Visitors admire Italian Renaissance painter Piero Della Francesca's portraits of the Duke and Duchess of Urbino.
To protect the masterpieces at the Uffizi Galleries, the Florence museum's director climbed a ladder and hurled an employee's bicycle down at a sheet of glass specially made to keep prized pieces such as Botticelli's "Spring" and "Birth of Venus" safe from vandals.
The nearly invisible barriers had an added bonus, the diligent director, Eike Schmidt, noted with delight after the material he had tested covered actual paintings: with guard ropes no longer needed, visitors could get closer to the art.
"Sometimes they touch the glass with their noses," Schmidt, a German art historian who in 2015 became the first foreigner to lead the Uffizi, said as museum-goers strolled behind him.
"We see that every morning, because every morning it's being cleaned (and) we have several nose marks on the glass."
Under the dynamic direction of Schmidt, the Uffizi has seen renewal, rave reviews and soaring revenues. Rooms were reworked to better show off important pieces by Renaissance artists Botticelli, Raphael, Michelangelo and Leonardo da Vinci.
A video of Schmidt inviting Ed Sheeran, The Cure, Eddie Vedder and their fans to drop by during a rock music festival put a different light on the collection, part of a push to broaden its audience.
But is the Uffizi's own renaissance - and similarly fruitful periods at other Italian museums - coming to an end?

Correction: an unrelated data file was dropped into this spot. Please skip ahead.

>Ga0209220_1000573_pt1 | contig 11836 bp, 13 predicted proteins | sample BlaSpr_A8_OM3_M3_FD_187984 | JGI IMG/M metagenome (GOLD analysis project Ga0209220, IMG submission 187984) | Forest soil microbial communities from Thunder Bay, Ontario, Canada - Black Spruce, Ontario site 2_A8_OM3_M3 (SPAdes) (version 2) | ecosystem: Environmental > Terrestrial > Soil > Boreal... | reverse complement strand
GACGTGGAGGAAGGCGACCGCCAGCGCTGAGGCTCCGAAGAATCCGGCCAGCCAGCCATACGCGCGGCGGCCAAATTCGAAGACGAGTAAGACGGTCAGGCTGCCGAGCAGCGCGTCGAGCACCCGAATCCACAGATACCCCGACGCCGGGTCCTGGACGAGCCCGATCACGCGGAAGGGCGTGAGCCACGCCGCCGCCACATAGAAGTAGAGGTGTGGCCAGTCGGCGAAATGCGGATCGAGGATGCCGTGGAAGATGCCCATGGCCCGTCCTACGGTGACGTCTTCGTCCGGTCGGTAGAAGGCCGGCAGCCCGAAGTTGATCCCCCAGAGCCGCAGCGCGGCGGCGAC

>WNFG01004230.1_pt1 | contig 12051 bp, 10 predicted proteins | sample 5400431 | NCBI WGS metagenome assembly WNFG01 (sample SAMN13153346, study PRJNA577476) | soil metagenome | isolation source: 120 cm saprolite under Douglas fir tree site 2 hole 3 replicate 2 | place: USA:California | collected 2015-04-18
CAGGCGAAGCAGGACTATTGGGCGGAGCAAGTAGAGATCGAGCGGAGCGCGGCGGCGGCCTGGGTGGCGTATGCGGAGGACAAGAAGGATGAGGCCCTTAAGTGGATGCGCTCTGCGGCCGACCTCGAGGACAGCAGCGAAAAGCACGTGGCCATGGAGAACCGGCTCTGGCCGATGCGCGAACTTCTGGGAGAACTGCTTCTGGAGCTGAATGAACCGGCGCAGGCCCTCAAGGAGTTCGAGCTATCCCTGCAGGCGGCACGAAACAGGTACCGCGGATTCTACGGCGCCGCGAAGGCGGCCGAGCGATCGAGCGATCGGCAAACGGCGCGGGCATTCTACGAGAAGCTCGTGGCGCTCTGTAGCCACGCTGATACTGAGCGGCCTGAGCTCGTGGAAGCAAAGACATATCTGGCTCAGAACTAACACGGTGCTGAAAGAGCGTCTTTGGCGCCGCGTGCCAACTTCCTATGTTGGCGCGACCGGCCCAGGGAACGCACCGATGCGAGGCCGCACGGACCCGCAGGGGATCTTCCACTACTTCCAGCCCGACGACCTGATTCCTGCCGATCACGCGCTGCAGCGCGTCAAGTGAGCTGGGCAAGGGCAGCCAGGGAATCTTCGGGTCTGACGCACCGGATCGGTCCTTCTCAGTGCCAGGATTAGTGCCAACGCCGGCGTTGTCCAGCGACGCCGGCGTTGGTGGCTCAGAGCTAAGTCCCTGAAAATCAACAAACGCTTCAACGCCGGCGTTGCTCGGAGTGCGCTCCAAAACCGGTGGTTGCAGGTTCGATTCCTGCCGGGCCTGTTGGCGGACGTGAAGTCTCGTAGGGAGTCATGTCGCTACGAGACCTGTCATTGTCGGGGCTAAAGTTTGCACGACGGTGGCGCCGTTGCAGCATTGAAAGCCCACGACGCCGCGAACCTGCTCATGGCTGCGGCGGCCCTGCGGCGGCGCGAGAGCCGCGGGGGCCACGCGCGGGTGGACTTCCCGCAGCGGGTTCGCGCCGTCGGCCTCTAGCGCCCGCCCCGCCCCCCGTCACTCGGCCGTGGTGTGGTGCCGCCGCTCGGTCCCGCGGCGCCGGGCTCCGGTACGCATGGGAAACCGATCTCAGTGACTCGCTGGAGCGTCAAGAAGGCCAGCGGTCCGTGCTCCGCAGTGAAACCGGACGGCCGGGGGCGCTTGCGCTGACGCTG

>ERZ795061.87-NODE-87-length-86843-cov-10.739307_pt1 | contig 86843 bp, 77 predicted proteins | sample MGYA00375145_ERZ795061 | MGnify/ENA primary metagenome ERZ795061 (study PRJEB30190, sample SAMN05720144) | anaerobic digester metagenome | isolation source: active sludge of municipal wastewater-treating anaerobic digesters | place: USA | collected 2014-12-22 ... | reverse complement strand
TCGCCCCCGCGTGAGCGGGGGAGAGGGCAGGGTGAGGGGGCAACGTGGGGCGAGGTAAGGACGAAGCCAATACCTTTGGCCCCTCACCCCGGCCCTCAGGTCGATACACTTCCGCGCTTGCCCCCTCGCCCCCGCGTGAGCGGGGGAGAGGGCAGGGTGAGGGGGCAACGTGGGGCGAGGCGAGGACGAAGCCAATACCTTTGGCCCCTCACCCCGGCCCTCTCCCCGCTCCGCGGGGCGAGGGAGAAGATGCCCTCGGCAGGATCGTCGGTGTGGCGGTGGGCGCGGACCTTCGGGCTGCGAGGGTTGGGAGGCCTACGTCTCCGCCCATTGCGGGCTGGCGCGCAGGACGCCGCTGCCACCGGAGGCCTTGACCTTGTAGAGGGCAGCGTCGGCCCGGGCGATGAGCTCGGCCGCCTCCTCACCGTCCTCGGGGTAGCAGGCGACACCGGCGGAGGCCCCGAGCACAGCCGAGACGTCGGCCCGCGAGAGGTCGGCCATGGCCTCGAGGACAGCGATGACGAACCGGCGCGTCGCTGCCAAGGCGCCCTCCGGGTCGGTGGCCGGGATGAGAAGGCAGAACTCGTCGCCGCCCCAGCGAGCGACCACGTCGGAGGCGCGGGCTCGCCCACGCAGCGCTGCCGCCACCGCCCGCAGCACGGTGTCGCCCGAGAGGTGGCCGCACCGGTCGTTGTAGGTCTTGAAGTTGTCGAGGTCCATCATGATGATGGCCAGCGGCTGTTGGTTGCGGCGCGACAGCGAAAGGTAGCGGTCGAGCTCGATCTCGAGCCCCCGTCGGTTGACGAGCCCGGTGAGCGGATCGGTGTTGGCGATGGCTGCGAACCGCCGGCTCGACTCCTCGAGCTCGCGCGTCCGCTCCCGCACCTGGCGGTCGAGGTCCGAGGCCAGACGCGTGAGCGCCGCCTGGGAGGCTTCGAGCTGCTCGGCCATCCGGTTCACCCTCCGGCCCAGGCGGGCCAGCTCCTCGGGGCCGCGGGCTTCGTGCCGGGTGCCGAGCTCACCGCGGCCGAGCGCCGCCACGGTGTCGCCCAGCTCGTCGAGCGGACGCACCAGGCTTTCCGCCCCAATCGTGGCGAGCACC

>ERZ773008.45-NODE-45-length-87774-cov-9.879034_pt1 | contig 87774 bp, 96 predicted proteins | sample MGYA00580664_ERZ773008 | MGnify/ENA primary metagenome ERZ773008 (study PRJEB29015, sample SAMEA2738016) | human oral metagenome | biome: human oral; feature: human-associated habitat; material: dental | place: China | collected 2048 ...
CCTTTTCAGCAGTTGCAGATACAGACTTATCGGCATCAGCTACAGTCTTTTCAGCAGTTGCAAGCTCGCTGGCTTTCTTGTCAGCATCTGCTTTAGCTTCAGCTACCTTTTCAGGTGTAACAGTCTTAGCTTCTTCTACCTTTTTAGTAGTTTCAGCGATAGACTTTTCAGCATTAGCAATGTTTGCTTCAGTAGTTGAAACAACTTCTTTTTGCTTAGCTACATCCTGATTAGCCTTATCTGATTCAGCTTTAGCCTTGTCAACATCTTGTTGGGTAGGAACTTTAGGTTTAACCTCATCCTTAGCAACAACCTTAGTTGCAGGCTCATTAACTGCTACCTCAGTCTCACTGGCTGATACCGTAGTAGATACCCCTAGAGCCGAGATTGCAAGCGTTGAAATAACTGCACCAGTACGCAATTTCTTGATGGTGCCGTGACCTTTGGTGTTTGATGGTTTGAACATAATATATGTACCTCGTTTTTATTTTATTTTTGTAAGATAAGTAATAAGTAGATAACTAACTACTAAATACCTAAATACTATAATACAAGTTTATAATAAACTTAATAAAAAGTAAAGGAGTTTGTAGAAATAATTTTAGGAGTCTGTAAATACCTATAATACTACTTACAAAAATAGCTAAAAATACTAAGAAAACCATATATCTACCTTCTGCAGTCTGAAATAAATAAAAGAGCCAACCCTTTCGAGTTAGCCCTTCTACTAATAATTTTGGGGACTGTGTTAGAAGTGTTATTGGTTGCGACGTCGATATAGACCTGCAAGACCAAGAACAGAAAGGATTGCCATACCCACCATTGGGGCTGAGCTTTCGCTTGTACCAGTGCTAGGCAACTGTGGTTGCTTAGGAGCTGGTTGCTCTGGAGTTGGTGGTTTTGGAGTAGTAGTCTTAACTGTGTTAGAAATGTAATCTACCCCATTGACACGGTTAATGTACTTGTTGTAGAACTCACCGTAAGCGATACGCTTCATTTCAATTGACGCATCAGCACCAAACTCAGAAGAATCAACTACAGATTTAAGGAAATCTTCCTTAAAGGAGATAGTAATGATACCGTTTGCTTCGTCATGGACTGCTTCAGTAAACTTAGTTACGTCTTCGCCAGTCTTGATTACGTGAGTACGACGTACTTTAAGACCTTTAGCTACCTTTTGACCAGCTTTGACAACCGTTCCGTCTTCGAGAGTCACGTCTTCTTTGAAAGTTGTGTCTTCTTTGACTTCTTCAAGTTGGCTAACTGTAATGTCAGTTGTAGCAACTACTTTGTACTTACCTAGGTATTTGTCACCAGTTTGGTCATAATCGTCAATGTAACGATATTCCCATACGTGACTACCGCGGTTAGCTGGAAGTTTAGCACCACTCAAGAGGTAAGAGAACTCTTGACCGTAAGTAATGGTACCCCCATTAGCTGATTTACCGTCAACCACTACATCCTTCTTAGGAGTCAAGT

The populist government that took office in Italy last year and rising nationalist sentiment are roiling the country's state-run museums. Reforms enacted in 2014 by a liberal-leaning government granted many of the venerable but sometimes fusty institutions considerable autonomy.
A Texan widow who discovered a love for French art during a trip to Paris in the 1970s is to donate another part of her vast collection of 19th-century masterpieces to France.
With light, mist and rain, Danish-Icelandic artist Olafur Eliasson brings nature into the Tate Modern for a new London exhibition that appeals to visitors' senses while, at points, disorientating them.
Much of the revolutionary street-art done by Sudanese anti-government protesters were destroyed. With a few of the photographs that were left and a few other paintings, an exhibition was conducted in London.
Author Peter Handke received his Nobel Literature Prize on Tuesday amid criticism of him in Sweden and abroad as an apologist for Serb war crimes in the 1990s.
Oscar-winning composer AR Rahman will be opening for U2 when the Irish rock band performs in Mumbai on December 15. Rahman's performance will also feature his two daughters.
Kristen Stewart portrays fellow actress Jean Seberg in a new political thriller depicting how the FBI targeted the French New Wave star in the late 1960s because of her romantic and political links to an African American civil rights activist.